“Data Driven Thinking” is written by members of the media community and contains fresh ideas on the digital revolution in media.
Today’s column is written by Ramsey McGrory, CEO at AddThis.
The media industry was left stunned with this week’s news that The Washington Post and its 135-year-old legacy is now under the watchful eye of Amazon founder and CEO Jeff Bezos.
Much has been written about the intractable issues related to running a newspaper in an increasingly digital world. But what value can this combination bring to advertisers and brands? How will Bezos shake up the status quo, and what will it mean for the future of journalism and the marketers who spend with the media brand?
No one knows for sure.
Amazon’s legacy does give us a sense of how Bezos will marry content and commerce to restore the luster of a declining media property that still has a great brand and loyal core readership with plenty of room to grow.
In order to succeed in a rapidly changing news landscape and ultimately attract more attention from brand marketers, WaPo must make serious changes to its content. The paper has a history in investigative journalism, but the attention spans of today’s consumers are much different than during the age of Watergate and the Pentagon Papers.
WaPo faces aggressive competition with modern news outlets, such as Forbes, Huffington Post and the Business Insider, which counts Bezos among its investors. The paper must take a few plays from DVorkin, Huffington and Blodget’s respective playbooks by making its content shorter and producing more of it by reporters, contributors and even brands.
Consumers now change screens 27 times an hour, according to Innerscope Research. There will always be room for the award-winning investigative journalism that made the paper such a cornerstone of American journalism, but there must be concessions to keep the doors open.
It’s About Personalization
Even if WaPo can successfully shift toward a model that generates more content for readers, they face another problem, albeit one that could be characterized as a good thing. How do consumers find the content that’s most relevant to them?
That’s where the strongest tech elements of Amazon can be put to good use for WaPo. Everybody reads a newspaper differently: Some start with sports, others go for the business section and some may begin with the funny pages. In other words, we are curators of our own news experience.
Amazon is very good at delivering the right product and content to you at the right time based on your personal preferences. WaPo could use these lessons and insights to create a tailored, next-gen news experience for both brands and consumers. If WaPo can figure out a way to create a more personalized news experience for the consumer, they’ll have a better chance of retaining them and increasing loyalty.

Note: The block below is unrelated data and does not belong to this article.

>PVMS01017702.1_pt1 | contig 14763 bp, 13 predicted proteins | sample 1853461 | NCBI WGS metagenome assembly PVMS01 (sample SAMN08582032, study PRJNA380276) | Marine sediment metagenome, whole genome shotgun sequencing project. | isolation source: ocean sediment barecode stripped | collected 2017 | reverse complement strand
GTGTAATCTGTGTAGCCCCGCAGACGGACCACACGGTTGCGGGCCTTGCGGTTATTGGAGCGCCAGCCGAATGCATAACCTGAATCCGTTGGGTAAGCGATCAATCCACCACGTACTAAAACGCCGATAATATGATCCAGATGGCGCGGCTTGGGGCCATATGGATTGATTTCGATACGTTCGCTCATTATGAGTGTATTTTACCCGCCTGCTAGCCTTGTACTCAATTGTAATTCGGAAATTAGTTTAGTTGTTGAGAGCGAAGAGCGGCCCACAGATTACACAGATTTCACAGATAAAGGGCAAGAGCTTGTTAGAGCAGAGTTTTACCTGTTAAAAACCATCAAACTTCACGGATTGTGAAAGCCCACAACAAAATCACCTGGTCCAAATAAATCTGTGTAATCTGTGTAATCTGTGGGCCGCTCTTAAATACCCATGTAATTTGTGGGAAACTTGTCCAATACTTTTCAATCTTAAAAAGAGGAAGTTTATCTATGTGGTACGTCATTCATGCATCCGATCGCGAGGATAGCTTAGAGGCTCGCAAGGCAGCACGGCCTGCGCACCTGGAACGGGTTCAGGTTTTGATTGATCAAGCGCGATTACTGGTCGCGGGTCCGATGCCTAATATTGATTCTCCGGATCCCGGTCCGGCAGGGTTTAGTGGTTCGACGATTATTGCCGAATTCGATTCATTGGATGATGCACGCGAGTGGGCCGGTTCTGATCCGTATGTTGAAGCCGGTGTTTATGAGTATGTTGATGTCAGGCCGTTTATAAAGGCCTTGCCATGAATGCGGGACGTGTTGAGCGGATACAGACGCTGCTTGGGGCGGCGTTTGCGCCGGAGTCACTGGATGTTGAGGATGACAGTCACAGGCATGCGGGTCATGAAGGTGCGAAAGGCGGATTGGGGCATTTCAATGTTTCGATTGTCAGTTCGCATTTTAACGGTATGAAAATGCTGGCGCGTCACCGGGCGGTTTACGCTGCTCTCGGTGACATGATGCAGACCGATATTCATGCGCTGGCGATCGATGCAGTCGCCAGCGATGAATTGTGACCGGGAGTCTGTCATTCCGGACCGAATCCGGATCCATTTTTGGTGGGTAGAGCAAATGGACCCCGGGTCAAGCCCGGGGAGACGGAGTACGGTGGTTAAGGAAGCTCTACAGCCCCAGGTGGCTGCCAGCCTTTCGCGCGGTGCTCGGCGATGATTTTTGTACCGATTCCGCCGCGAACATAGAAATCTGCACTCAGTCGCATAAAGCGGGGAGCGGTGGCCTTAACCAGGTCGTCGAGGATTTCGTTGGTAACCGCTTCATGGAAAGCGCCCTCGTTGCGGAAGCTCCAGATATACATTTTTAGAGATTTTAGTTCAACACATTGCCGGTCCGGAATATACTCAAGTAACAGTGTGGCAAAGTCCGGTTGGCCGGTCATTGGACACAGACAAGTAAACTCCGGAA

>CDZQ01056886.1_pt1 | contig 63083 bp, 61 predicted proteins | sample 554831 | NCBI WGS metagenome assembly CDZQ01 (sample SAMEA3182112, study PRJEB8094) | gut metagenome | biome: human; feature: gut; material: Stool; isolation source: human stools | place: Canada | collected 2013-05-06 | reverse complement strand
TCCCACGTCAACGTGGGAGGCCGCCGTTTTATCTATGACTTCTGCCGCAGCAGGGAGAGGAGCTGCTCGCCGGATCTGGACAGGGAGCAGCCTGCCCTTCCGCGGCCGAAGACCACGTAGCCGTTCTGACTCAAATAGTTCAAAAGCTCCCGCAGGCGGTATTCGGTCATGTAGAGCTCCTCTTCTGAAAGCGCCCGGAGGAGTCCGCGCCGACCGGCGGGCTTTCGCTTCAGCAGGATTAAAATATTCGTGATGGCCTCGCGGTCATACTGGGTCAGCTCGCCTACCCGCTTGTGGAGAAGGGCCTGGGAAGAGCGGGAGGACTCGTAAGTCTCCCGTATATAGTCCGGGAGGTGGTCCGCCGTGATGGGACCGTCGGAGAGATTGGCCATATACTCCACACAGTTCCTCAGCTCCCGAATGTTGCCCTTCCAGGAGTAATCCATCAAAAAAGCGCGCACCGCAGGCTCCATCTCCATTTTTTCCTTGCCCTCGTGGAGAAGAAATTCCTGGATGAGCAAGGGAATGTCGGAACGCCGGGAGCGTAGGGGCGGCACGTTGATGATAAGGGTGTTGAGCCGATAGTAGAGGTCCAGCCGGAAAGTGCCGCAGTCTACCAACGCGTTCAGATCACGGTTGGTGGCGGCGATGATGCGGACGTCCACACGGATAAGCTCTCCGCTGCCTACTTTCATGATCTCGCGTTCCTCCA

Better Personalization Means Better ROI And Viewability
As outlets like Forbes, BI or BuzzFeed will tell you, personalization is not just about the news – it’s about creating better ROI for marketers. As consumers tailor their content experience based on personal preferences, WaPo can create consumer profiles that are just detailed enough to sell more targeted display advertising, and perhaps eventually, more tailored sponsored content.
Personalization could also go a long way to solving the major issues with viewability. Recent comScore surveys reveal that 46% of online ads are never even seen. If WaPo can leverage user profiles to deliver more relevant ads, it would go a long way toward creating a model for how publishers and brand marketers may collaborate to solve this critical issue.
Kindle: WaPo’s Trojan Horse?
While Bezos and his PR staff have done a very good job of keeping this purchase separate from the Amazon ecosystem, there is no question that the Kindle could very well be WaPo’s Trojan horse from a distribution and monetization standpoint.
It’s no coincidence that the timing of the purchase coincides with certain “megatrends” in the world of publishing that are evolving quickly. The blurring of advertising and publishing and the need to maximize content distribution and trends like native advertising are all relevant to this acquisition and will present new opportunities for advertising and ecommerce as WaPo evolves as a news distribution outlet.
In addition, tablet adoption is growing rapidly, as is news consumption on these devices. The amount of consumers using tablets to consume news has doubled over the last year, according to a study by the Reuters Institute for the Study of Journalism.
Perhaps more importantly, tablet purchases represent a large share of the m-commerce market, a share that only looks to grow in the years ahead. Tablets’ share of US retail m-commerce sales will increase to approximately 71.5% by 2017, according to a survey by eMarketer, compared to about 65% now.
By offering a Kindle or Kindle Fire to WaPo’s print and digital subscribers, consumers can personalize their news and ecommerce experience, which could lead to better targeted content and greater revenue opportunities for both advertisers and the paper. Who knows, maybe a WaPo subscription may one day come free with Amazon Prime.
Nobody knows what Bezos will do now that he’s the owner of one of the most recognizable newspaper franchises in American history. But there’s one thing that is for certain: The media outlet is primed and ready for change.
Whether it’s sponsored content, more targeted display ads, more personalized content or all three, it’s clear that The Washington Post we visit today is going to be radically different for brands and consumers by this time next year.
Follow Ramsey McGrory (@NYCMcG) and AdExchanger (@adexchanger) on Twitter.